£417,000 spent on stalled bid to lower NI corporation tax
New rate can't proceed without Stormont
Stormont has spent £417,000 preparing for a tax break for businesses that is supposed to start next month but can't proceed without an Executive.
The plan to slash corporation tax to 12.5%, which would put Northern Ireland on a level footing with the Republic, united local politicians - but it cannot go ahead because there is no Executive in place.
The cut to the business tax was one of the key planks in Northern Ireland's drive for inward investment. The original plan had been for the lower rate to kick in next month - but with Stormont in limbo, the policy is increasingly in doubt.
A Freedom of Information request from the Ulster Unionists showed that most of the £417,000 cost, over £380,000, has been spent on developing a new IT system and associated devolved regime costs. A further £35,000 was spent on "external research", the Department of Finance said.
The department's response to the UUP noted the "project is ongoing and further costs are expected to be incurred".
Ulster Unionist finance spokesman Steve Aiken MLA called it a missed opportunity.
"The reduction of corporation tax should have been a real economic game changer for Northern Ireland," he said.
"It's outrageous that less than four weeks to go from when the tax rate should have been reduced to 12.5%, we have nothing to show for it but a cost to the public purse of over £417,000.
"Companies, both here and abroad, were repeatedly promised Northern Ireland would have a lower rate of corporation tax."
Mr Aiken said the change could have reversed the "long-standing advantage" businesses in the Republic enjoy, and it could have attracted inward investors, creating tens of thousands of jobs.
"All that has happened is our international reputation has been further tarnished as the DUP and Sinn Fein simply failed to deliver on this keynote policy," he said.
"At a time of spiralling hospital lists and chaos in school budgets, we will soon have to make a decision on whether Northern Ireland can really afford to keep spending money on a policy which needs a stable and competent local government as an absolute pre-requisite."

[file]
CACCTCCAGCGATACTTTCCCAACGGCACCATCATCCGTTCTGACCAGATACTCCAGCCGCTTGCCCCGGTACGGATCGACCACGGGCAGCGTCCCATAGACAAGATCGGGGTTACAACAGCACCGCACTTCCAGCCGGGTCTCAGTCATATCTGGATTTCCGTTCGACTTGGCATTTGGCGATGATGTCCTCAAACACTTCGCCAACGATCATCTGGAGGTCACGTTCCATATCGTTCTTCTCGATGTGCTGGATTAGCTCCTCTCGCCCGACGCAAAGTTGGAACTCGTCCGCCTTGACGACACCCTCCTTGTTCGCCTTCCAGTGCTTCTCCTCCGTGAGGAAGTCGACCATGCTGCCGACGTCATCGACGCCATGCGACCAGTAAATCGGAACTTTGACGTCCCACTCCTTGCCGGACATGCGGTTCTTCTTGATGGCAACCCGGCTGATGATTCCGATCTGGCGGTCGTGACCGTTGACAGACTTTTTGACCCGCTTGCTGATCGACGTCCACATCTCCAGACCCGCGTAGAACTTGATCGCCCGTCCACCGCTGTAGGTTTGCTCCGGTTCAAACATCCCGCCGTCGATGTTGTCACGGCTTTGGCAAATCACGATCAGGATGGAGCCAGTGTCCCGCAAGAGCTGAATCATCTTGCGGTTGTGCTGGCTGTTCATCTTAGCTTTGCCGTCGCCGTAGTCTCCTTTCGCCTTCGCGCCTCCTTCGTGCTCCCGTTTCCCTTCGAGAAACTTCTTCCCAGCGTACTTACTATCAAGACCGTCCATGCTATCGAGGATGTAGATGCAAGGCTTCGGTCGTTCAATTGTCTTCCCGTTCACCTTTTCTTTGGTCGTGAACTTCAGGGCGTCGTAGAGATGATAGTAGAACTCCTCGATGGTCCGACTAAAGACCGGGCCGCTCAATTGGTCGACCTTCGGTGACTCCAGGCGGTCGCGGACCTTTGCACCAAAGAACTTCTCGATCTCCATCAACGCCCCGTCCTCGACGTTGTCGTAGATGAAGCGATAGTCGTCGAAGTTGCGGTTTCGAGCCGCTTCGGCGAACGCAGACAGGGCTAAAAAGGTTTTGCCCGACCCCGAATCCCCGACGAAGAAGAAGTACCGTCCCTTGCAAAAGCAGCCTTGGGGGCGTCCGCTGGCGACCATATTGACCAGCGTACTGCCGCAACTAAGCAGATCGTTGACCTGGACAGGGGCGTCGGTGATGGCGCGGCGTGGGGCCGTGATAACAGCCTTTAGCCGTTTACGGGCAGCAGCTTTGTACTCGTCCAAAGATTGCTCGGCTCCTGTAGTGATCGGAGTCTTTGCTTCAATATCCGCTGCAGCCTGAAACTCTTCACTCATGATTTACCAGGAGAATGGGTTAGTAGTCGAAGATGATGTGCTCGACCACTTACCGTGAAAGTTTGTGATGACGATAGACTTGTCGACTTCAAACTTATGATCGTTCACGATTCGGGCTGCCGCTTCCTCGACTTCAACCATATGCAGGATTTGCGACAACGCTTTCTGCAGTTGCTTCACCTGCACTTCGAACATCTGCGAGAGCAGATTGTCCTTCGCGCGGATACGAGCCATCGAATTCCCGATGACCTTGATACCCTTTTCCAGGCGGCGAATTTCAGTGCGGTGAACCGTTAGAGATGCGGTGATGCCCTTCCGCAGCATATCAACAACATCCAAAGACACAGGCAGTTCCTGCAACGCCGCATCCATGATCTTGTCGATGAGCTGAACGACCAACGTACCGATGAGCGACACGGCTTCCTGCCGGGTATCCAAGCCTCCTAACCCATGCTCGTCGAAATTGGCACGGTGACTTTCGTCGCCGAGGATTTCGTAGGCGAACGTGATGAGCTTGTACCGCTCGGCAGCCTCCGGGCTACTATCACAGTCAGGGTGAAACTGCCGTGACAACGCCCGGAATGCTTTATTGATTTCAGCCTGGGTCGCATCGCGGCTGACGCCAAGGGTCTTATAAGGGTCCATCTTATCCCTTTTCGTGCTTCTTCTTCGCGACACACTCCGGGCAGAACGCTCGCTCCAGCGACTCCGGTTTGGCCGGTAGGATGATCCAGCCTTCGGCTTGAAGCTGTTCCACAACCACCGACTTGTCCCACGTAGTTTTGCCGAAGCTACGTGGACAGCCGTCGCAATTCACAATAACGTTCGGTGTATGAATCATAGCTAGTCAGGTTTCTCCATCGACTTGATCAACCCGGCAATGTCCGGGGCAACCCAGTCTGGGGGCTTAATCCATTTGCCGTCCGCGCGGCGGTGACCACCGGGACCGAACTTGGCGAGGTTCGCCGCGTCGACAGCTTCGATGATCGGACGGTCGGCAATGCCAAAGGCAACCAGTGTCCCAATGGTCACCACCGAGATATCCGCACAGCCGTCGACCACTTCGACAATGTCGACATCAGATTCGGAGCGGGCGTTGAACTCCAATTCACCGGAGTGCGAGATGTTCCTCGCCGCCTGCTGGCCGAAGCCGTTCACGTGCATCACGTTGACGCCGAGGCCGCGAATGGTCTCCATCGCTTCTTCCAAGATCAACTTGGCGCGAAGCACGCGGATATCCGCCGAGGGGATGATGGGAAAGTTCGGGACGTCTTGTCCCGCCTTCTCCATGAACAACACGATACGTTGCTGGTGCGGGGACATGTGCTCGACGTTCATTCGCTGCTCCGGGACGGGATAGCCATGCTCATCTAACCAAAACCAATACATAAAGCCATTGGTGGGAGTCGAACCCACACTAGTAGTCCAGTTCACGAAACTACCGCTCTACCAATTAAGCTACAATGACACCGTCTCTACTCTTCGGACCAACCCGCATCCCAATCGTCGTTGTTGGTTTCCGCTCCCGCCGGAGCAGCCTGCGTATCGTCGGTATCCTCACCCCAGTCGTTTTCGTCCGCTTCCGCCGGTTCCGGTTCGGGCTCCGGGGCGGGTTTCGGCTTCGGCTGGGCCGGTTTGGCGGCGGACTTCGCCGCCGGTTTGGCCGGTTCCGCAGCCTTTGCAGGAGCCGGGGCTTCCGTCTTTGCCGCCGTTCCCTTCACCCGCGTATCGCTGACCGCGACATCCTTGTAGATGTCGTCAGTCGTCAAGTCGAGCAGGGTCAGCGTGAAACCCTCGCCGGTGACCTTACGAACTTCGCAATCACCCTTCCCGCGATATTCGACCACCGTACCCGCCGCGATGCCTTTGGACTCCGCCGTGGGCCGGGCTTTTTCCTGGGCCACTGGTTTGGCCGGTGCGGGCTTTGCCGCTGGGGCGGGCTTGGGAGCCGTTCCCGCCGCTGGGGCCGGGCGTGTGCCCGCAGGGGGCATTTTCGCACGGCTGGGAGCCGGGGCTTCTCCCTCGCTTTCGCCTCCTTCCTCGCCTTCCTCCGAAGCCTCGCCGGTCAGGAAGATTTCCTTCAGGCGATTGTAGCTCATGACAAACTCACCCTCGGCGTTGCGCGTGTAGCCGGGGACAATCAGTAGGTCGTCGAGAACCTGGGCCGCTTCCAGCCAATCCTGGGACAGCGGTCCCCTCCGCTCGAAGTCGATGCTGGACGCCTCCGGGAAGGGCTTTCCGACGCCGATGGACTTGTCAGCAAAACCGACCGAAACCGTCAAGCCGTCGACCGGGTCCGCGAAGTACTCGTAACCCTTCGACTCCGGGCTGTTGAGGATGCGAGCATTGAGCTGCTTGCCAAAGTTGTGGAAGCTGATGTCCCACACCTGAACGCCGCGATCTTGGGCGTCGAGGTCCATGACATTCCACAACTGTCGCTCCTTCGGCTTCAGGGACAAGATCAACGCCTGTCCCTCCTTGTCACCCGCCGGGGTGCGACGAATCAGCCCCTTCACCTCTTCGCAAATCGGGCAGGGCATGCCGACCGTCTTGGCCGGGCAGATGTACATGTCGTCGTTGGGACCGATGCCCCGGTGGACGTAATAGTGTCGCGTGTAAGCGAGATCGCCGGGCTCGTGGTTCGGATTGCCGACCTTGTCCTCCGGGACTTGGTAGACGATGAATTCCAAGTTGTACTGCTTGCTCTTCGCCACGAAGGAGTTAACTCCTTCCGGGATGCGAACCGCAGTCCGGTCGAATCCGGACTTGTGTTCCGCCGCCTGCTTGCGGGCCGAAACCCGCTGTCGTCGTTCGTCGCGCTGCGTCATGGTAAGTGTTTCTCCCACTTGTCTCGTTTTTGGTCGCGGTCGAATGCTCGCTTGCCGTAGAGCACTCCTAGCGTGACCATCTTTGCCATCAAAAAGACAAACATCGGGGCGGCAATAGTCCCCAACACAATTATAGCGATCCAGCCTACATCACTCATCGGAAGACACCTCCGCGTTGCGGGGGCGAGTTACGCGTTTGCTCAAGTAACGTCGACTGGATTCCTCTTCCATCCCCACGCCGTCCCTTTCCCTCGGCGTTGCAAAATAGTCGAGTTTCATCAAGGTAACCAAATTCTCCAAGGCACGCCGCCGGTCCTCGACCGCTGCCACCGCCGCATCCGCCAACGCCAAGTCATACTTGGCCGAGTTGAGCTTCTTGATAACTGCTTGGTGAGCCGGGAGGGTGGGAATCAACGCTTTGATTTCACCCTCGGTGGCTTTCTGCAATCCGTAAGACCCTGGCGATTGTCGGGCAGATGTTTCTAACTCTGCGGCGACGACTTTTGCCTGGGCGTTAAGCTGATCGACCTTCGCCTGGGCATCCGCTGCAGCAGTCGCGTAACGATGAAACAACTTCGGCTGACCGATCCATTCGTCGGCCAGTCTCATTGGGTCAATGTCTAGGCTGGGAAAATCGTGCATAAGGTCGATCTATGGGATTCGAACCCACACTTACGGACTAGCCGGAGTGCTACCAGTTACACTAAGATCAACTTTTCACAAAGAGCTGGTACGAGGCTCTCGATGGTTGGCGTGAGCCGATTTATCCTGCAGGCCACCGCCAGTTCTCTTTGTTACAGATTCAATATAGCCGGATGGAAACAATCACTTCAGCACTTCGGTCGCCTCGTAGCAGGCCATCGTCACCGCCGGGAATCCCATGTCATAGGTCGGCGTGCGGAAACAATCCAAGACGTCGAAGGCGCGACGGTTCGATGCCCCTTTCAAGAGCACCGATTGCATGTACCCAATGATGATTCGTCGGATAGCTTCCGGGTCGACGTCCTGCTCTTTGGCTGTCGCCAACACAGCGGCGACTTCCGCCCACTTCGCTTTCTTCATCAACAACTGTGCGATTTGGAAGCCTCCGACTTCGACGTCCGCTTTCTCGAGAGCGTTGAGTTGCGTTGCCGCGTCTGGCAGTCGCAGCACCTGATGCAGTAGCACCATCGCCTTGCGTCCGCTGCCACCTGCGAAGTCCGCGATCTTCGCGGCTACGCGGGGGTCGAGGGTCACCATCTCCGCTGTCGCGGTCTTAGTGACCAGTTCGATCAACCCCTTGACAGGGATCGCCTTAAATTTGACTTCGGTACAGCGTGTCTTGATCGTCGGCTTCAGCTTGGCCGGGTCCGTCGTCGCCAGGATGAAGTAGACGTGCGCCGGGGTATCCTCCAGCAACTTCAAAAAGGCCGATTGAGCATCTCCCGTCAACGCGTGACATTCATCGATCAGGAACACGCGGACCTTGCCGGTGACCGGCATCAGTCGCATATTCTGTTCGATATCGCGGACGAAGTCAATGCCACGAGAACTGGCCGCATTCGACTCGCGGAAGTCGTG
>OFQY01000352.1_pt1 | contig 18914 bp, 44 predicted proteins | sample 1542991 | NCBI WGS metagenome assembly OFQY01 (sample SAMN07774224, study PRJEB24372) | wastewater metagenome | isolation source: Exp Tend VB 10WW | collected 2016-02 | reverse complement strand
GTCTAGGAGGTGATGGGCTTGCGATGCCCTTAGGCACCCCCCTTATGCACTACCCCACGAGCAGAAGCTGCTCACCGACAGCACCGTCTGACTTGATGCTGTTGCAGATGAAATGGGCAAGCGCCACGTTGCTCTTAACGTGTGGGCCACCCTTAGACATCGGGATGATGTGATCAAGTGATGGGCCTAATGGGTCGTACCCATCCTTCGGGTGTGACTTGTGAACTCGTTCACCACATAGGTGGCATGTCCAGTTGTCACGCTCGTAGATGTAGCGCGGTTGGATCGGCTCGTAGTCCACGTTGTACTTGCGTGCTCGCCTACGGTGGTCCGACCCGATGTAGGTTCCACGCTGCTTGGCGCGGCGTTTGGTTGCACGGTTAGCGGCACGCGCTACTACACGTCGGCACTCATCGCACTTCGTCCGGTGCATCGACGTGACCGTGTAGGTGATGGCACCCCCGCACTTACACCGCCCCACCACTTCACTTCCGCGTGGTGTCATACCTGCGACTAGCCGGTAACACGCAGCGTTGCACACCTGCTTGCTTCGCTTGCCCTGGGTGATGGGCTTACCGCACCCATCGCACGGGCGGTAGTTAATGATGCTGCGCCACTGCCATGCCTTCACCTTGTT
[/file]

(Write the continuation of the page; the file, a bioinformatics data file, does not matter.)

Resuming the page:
Mr Aiken said the current stalemate made the policy look "increasingly undeliverable", and that even if a new Executive was formed, "so much reputational damage has been done that the full benefits of a reduced tax rate will never now be fully achieved".
Christopher Morrow, head of policy at the NI Chamber of Commerce and Industry, said: "This is an example of how the lack of a functioning Executive is not helping business and is in effect holding back critical decisions to drive growth here.
"With the proposed implementation date of April 2018 unlikely, this is a significant blow to the Northern Ireland economy as the cut in the level of corporation tax is intended to encourage inward investment, create jobs and compete with the Republic of Ireland's rate."
A Department of Finance spokesperson said: "The devolution of corporation tax has been a long-standing commitment of the previous NI Executive and expenditure has been incurred in line with that policy. This preparatory work, and the IT systems developed as part of that, will remain in place to deliver on the corporation tax policy of a returning Executive."